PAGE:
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MAT 240: Methods of Problem Solving

Guidelines for Problem Portfolio

A large portion (20%) of your semester grade will come from a Problem Portfolio. During the semester,
ten problems -- typically of greater complexity than the ones you work for daily discussion or for
assignments -- will be posed to all students. These problems will take time, thought, effort, and
persistence to solve and will typically involve writing proofs.

Each student will work on these problems and submit proposed solutions to the professor at the end of
the semester (Friday, December 5 at 12:00 PM). You may bring each of your portfolio proofs to the
professor two times to be critiqued. The professor will make general recommendations about these
solutions (such as, "Start over", "You forgot the initial step in your induction proof", "This is not the way to
start a proof by contradiction", "Very good, but improve the writing and correct spelling errors”, ”Wonderful
- donʼt make any changes"). If necessary, students should then consider rewriting and resubmitting their
proofs for further comment. Basically, when you submit a proof, you are asking the professor, ”Is this good
enough for my portfolio?” You do not have to do the proofs in order. No more than two problems may be
submitted for review on a given day; and no more than four problems may be submitted for review during
any week.

The portfolio will consist of these ten proofs and a summative essay regarding your work on the proofs
and your experiences in the course. The guidelines for the summative essay will be distributed towards
the end of the course. The summative essay will be worth five points. Each problem will be worth 10
points. This adds up to 105 points; additionally, there will be 20 points tied to submission of proofs for
review by the professor in a timely way. To be eligible for those 20 points, a student must do all of the
following:

• Submit the first draft of a single portfolio problem by the end of the fourth week of the course (i.e., by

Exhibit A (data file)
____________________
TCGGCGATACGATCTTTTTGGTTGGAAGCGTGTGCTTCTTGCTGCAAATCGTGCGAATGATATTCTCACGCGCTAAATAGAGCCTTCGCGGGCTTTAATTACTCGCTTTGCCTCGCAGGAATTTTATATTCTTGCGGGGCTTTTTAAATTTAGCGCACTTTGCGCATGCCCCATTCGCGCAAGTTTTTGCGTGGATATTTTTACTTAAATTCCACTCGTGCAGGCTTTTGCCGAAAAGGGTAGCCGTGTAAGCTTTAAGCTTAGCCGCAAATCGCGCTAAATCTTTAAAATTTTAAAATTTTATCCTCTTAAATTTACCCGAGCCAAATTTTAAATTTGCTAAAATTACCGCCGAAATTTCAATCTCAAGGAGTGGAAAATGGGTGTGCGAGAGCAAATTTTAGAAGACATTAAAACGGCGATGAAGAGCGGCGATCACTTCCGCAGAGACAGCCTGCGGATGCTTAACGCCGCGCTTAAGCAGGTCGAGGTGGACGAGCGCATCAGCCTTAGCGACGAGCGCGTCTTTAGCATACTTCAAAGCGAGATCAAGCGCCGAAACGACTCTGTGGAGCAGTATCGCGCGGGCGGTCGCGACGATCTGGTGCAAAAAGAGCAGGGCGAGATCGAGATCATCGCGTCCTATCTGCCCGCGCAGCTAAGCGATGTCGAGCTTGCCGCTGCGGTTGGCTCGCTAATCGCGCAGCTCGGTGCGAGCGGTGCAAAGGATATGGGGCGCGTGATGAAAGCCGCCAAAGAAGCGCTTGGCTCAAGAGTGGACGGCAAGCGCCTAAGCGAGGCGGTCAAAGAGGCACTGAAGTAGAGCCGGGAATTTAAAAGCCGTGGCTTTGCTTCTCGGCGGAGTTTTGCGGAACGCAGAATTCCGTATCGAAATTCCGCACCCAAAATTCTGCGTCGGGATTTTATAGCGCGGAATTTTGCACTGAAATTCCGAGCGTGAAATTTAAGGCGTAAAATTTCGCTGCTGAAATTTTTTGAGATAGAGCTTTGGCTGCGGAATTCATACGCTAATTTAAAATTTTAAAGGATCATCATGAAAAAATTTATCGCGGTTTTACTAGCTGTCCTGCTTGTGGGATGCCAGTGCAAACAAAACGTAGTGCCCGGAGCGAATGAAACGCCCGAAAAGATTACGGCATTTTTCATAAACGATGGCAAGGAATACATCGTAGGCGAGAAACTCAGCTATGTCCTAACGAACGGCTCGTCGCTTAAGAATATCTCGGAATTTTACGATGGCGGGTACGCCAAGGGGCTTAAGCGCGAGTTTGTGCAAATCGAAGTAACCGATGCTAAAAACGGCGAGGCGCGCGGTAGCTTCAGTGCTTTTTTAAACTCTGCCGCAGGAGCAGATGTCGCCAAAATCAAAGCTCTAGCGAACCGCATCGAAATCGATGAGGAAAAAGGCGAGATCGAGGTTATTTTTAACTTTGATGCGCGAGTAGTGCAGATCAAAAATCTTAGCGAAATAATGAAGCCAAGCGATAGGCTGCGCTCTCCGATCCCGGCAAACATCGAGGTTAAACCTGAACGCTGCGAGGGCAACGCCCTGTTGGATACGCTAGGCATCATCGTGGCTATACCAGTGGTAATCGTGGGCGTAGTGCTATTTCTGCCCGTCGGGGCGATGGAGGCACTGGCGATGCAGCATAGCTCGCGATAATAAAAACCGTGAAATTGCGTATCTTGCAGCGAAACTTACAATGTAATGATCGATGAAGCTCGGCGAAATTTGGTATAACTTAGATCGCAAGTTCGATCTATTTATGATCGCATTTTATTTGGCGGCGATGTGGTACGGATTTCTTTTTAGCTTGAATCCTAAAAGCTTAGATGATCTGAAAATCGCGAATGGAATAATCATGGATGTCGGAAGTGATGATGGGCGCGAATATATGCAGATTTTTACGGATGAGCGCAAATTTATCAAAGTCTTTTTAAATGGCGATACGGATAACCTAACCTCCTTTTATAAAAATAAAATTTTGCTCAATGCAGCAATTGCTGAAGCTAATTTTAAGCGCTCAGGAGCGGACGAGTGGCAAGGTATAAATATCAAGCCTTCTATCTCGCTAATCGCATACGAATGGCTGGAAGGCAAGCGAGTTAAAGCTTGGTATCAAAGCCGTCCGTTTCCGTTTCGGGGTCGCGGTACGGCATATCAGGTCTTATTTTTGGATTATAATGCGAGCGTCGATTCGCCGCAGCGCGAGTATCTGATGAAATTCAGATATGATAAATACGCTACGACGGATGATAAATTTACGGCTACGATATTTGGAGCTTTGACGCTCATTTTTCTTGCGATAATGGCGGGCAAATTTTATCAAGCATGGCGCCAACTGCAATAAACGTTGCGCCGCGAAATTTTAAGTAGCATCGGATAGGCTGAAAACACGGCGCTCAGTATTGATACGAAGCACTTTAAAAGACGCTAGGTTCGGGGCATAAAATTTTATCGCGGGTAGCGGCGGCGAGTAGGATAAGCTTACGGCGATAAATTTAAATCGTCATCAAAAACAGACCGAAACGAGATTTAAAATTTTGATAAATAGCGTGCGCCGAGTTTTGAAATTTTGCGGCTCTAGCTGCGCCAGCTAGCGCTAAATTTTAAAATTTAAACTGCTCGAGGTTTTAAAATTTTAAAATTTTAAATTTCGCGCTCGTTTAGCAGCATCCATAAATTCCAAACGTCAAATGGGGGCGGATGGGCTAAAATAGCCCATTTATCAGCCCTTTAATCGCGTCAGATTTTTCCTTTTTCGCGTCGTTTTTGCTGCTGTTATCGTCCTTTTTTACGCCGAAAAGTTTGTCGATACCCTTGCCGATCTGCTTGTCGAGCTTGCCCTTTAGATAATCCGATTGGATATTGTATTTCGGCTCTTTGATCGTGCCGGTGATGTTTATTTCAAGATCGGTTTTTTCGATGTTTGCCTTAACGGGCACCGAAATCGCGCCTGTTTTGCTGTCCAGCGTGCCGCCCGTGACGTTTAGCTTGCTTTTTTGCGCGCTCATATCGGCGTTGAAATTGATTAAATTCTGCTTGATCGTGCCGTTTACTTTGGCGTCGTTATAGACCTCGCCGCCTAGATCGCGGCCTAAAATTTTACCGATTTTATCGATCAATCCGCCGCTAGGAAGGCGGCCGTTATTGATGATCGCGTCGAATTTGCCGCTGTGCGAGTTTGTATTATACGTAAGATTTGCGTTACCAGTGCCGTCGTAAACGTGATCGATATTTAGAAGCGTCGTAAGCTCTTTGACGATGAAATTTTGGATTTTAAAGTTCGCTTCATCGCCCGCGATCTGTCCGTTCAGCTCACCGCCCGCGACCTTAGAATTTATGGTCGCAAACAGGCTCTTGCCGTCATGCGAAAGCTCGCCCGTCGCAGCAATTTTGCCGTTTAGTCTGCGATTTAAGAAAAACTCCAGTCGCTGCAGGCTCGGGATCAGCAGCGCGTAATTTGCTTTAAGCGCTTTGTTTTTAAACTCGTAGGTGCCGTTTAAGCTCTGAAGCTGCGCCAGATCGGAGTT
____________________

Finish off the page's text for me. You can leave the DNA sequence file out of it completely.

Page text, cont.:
Thursday, September 18);
• Submit the first draft of a second (and different) portfolio problem by the end of the fifth week of the
course (Thursday, September 25); and
• Submit the first draft of a third portfolio problem (different from the first two) by the end of the sixth week
of the course (Thursday, October 2).

Each problem in your portfolio will be graded on a 10-point scale with the only possible grades being 0, 3,
6, 9, or 10 points. There will be little partial credit because of the opportunity to submit problems for
review, to re-write, and to re-submit. In order to receive full credit for a problem, your solution must be
correct, complete, and well written. Following is a description of the 10-point scale for grading each
problem:

Points Description

The proof or solution is correct and well written according to the course guidelines
10
given in Appendix A of the Sundstrom book.

9 The proof or solution is correct but there is a writing mistake.

The proof or solution is essentially correct but the solution is not written according to
6
the guidelines.

3 Significant progress has been made in developing and writing the proof or solution.

0 Little or no progress has been made in developing a proof or solution.


The professor will NOT grade problems submitted for review but will only give general guidelines for
further work. However, work that is returned to the student indicating that no further work is necessary will
receive a 10.

In addition, there will be ten extra credit points available for the Portfolio. These ten points will be awarded
to each student who has received a score of 10 on three different portfolio problems by the end of the
eleventh week of the course (Thursday, November 6).

Academic Honesty
A lengthy description of basic academic honesty guidelines is given in the syllabus. All of the parameters
indicated there apply to your proof portfolio, with some additional restrictions. First, and foremost, for
Portfolio problems you may not discuss work on the portfolio problems with anyone except the
professor, not even informally. Admissible collaboration as described in the syllabus does not pertain to
Portfolio problems; you must work on the whole thing by yourself. Any indication that thoughts or work
have been shared will be investigated as academic dishonesty, and according to Franklin College
guidelines, students whom the professor finds have shared work will receive a "0" on the assignment,
lose a full letter from their course grade in addition to the penalty of "0", and face expulsion from the
college if this offense is their second.

Formatting of Portfolio Problems


Portfolio problems must be formatted using LaTeX, output as a PDF, and submitted to the professor as an
email attachment. Part of the grade on your solutions will be the quality of your mathematical typesetting.
Handwritten work will not be accepted, nor will work that is typewritten using MS Word or any other such
platform.